Duncansby Head is the most north-easterly part of the British mainland in Caithness.
Photo: VisitScotland/Kenny Lam.

The first thing I’d say is Caithness is an example of lots of bits of Scotland which are slightly off the beaten track. I have had the privilege as Chairman of VisitScotland to visit huge amounts of Scotland that I had never seen before and there really is just so many different places that offer something different. So, I would encourage people to come to Caithness but also to lots of different parts, for example if you go into Dumfries and Galloway and locations like that, as there’s huge, wonderful places off the beaten track.  I visited several spots in the country that are such a pleasure to see like across Aberdeenshire or visit the whisky trail. Scotland offers a rich smorgasbord of experiences for everybody to enjoy.

Caithness is a wonderful county; several writers have described it as being beyond the Highlands. The names up here are mostly Norse, and we have a huge amount in common with the Orkney Islands and people often describe Caithness as an island that didn’t manage to get through. I think we have spectacular coastal landscapes, stunning sea birds, and then right up butting up against these beautiful Heather headlands.

Then, in the middle of the county, you have the blanket bog, known as the flow country, which is taken from a Norse word meaning wet boggy place and the flow country of Caithness and Sutherland is the largest blanket bog in the world. There are more carbons sequestered in the peat of Caithness and Sutherland than in the entire Amazonian rainforest. It’s a stunning world class environment and we are very hopeful it will become a UNESCO World Heritage Site. Of course, I happen to think that the people of Caithness are among the most special of Scots and we have a reputation for very warm hospitality.

The international Scottish community has always been a strong driver of inbound tourism to Scotland. How important does this market continue to be for Scotland and what message do you have for the Scottish Diaspora now getting ready to make plans to come back ‘home’ for a visit?

My message is we’re here with open arms ready and willing to look after you. It’s Haste Ye Back, but when it’s safe, and you’re comfortable to do so. I think that level of comfort is coming this year and so what we always say to everybody is, is that “Scotland is Calling”, we’re calling out to you, we are here, we love you, we remember you, and we’re ready to look after you as and when you are ready. But do it when you’re comfortable. So hopefully across the globe, the Scottish diaspora is getting ready to come back and when people feel they’d like to, we’re ready to welcome them. It’s always good to see the diaspora coming back and we so appreciate how much they amplify the sound of Scotland in their communities and teach non-Scots what fun it is to come and be in Scotland. I’m hugely grateful for the fact that all the organisations across America, Canada, Australia, New Zealand, and the rest of the world, do such a really great job in helping us promote Scotland.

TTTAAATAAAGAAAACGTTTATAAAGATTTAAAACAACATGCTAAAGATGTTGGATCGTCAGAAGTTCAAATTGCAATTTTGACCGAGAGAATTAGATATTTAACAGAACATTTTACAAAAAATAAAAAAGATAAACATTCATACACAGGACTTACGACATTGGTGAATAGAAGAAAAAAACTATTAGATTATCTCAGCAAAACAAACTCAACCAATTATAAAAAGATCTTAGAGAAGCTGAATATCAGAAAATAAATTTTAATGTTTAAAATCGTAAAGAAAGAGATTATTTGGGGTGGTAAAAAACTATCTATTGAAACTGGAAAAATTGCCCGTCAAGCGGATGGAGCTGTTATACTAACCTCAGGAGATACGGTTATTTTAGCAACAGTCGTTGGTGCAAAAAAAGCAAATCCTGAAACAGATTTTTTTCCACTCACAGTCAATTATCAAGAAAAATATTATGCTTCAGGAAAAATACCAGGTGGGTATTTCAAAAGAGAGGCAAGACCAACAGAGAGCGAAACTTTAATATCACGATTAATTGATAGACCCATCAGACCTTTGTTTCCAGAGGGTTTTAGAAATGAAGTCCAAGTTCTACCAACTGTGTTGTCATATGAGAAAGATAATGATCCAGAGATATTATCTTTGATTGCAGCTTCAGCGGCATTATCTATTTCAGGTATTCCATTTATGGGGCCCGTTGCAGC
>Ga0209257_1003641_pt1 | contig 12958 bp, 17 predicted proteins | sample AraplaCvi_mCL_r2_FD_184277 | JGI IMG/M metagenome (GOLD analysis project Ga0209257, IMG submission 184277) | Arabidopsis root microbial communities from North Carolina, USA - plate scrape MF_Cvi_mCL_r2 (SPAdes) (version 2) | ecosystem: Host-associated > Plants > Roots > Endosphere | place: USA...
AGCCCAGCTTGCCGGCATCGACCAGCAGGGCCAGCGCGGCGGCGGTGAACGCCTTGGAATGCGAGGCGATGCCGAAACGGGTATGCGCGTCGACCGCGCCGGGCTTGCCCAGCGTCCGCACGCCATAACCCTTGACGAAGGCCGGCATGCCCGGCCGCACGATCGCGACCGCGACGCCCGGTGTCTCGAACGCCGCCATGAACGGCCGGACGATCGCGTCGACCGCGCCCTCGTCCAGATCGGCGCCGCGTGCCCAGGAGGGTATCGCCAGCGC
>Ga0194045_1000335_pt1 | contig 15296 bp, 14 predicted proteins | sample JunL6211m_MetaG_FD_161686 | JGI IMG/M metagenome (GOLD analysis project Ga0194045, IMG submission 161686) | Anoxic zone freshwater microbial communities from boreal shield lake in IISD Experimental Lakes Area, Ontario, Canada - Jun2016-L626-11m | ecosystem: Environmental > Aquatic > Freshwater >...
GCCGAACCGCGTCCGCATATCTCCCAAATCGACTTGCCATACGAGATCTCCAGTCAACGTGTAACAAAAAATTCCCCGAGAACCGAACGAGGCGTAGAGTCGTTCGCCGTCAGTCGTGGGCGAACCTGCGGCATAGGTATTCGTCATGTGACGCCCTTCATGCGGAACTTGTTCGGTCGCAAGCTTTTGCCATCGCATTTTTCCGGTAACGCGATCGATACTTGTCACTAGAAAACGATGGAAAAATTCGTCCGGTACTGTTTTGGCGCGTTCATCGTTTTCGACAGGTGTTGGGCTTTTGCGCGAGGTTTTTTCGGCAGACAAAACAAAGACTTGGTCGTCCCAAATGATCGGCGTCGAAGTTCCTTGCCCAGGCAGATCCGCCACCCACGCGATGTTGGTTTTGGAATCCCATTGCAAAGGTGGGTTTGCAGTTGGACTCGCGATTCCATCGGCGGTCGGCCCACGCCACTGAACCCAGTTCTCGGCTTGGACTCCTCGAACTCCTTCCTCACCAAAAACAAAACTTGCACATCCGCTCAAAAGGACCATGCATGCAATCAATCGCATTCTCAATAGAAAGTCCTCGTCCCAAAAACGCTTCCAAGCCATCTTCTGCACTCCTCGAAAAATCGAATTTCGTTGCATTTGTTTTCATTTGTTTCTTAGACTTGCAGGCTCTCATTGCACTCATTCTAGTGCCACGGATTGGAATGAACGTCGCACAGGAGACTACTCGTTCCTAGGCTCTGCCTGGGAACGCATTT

Plan your next trip, or be inspired to VisitScotland at:

Commemorating The Battle of Littleferry

By: Alison Cameron

The Battle of Littleferry was fought, near Golspie, Sutherland on 15th April 1746. This month, on 15th April,  a memorial stone is to be unveiled and a “pilot” battlefield trail launched. A history of the battle is also being written.

Exciting plans to commemorate a previously unheralded Jacobean battle in Golspie in the Highlands – previously overshadowed by events at Culloden the following day – are accelerating.  The Battle of Littleferry on April 15, 1746, between government forces and supporters of Bonnie Prince Charlie, resulted in as many as 100 being killed and twice that number injured.  Now, this little-known piece of Jacobean history is to be marked later this year with the erection of a large memorial stone and garden at the site, a mile or so south west of Golspie, in memory of those who fell on both sides.

Overshadowed so much by Culloden

The small village of Golspie is in Sutherland on the eastern seaboard of the county. Littleferry, a hamlet of just a few cottages at the time, is about three miles along the shoreline. Littleferry resident Major General Patrick Marriott initiated the idea of the memorial and has gathered a project team together to take the idea forward. He has written a full history of the skirmish, which resulted in the defeat of the rebel Jacobites, in spite of them outnumbering the government forces by perhaps as much as 2-1.

Major General Patrick Marriott.

He says: “This is the first time ever that a full history of the battle has been written and is being captured by the erection of a memorial stone. Very few have really been able to research the battle before and little interest has been shown in it. Increasing digitisation and access to hitherto largely unknown primary sources has made this much easier. The battle was overshadowed so much by Culloden that it disappeared; yet how many villages in the UK have a pristine battlefield around them?”

276th anniversary

The stone at its original site on the hills above Golspie.